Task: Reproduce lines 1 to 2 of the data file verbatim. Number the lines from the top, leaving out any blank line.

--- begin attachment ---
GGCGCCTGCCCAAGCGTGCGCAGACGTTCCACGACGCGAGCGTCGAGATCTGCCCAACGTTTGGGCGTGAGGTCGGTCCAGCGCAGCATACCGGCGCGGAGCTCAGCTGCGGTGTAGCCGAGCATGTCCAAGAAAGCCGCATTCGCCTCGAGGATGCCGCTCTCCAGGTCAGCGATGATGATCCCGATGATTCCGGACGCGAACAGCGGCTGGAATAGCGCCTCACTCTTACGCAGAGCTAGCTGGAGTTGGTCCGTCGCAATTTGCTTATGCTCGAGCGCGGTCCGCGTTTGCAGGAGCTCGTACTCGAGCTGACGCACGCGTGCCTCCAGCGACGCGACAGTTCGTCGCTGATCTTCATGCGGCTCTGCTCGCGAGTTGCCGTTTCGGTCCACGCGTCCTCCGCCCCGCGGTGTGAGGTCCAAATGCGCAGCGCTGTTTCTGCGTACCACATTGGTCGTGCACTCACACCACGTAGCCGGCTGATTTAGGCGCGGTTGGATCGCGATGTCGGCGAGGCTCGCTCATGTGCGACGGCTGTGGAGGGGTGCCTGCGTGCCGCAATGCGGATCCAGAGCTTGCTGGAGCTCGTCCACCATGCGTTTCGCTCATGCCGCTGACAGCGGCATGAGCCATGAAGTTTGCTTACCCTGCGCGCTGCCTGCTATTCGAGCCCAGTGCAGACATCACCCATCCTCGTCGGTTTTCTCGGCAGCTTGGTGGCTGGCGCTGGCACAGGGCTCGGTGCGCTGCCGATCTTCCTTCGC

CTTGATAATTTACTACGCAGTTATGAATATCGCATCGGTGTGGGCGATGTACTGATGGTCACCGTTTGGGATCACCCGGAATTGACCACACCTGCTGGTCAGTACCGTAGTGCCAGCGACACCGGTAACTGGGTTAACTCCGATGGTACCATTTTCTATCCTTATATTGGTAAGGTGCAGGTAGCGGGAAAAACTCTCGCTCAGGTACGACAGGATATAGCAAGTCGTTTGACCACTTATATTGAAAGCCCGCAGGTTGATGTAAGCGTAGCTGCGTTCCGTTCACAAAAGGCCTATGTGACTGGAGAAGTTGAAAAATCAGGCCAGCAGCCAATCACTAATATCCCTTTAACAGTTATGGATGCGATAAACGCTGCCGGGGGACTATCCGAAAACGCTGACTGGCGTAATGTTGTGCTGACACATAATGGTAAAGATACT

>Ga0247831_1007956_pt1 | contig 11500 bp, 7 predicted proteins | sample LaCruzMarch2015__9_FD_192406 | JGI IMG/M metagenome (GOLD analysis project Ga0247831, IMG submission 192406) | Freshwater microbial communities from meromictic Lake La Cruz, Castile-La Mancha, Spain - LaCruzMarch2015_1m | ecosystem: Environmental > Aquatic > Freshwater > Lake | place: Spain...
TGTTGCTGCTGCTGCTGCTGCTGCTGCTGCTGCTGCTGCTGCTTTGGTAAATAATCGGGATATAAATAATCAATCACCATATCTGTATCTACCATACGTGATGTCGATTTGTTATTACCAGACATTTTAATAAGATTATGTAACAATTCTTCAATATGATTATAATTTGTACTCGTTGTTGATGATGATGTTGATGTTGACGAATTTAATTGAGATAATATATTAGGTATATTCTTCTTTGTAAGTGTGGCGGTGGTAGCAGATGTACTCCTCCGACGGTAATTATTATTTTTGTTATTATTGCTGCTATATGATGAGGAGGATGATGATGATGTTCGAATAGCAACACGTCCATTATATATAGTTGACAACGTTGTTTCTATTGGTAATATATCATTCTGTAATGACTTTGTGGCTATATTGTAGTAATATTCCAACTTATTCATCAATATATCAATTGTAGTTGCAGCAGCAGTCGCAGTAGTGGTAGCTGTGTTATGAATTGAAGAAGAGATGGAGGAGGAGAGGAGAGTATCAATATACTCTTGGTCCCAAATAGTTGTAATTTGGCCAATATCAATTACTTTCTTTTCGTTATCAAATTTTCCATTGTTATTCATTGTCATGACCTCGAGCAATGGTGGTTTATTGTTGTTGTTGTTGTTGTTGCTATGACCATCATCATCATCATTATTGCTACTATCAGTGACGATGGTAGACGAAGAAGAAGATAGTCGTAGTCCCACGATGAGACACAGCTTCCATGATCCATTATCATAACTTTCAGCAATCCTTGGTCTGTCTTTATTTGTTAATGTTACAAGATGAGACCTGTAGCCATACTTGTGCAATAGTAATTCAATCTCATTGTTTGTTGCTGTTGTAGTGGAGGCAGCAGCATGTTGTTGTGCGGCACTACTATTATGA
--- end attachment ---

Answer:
GGCGCCTGCCCAAGCGTGCGCAGACGTTCCACGACGCGAGCGTCGAGATCTGCCCAACGTTTGGGCGTGAGGTCGGTCCAGCGCAGCATACCGGCGCGGAGCTCAGCTGCGGTGTAGCCGAGCATGTCCAAGAAAGCCGCATTCGCCTCGAGGATGCCGCTCTCCAGGTCAGCGATGATGATCCCGATGATTCCGGACGCGAACAGCGGCTGGAATAGCGCCTCACTCTTACGCAGAGCTAGCTGGAGTTGGTCCGTCGCAATTTGCTTATGCTCGAGCGCGGTCCGCGTTTGCAGGAGCTCGTACTCGAGCTGACGCACGCGTGCCTCCAGCGACGCGACAGTTCGTCGCTGATCTTCATGCGGCTCTGCTCGCGAGTTGCCGTTTCGGTCCACGCGTCCTCCGCCCCGCGGTGTGAGGTCCAAATGCGCAGCGCTGTTTCTGCGTACCACATTGGTCGTGCACTCACACCACGTAGCCGGCTGATTTAGGCGCGGTTGGATCGCGATGTCGGCGAGGCTCGCTCATGTGCGACGGCTGTGGAGGGGTGCCTGCGTGCCGCAATGCGGATCCAGAGCTTGCTGGAGCTCGTCCACCATGCGTTTCGCTCATGCCGCTGACAGCGGCATGAGCCATGAAGTTTGCTTACCCTGCGCGCTGCCTGCTATTCGAGCCCAGTGCAGACATCACCCATCCTCGTCGGTTTTCTCGGCAGCTTGGTGGCTGGCGCTGGCACAGGGCTCGGTGCGCTGCCGATCTTCCTTCGC

CTTGATAATTTACTACGCAGTTATGAATATCGCATCGGTGTGGGCGATGTACTGATGGTCACCGTTTGGGATCACCCGGAATTGACCACACCTGCTGGTCAGTACCGTAGTGCCAGCGACACCGGTAACTGGGTTAACTCCGATGGTACCATTTTCTATCCTTATATTGGTAAGGTGCAGGTAGCGGGAAAAACTCTCGCTCAGGTACGACAGGATATAGCAAGTCGTTTGACCACTTATATTGAAAGCCCGCAGGTTGATGTAAGCGTAGCTGCGTTCCGTTCACAAAAGGCCTATGTGACTGGAGAAGTTGAAAAATCAGGCCAGCAGCCAATCACTAATATCCCTTTAACAGTTATGGATGCGATAAACGCTGCCGGGGGACTATCCGAAAACGCTGACTGGCGTAATGTTGTGCTGACACATAATGGTAAAGATACT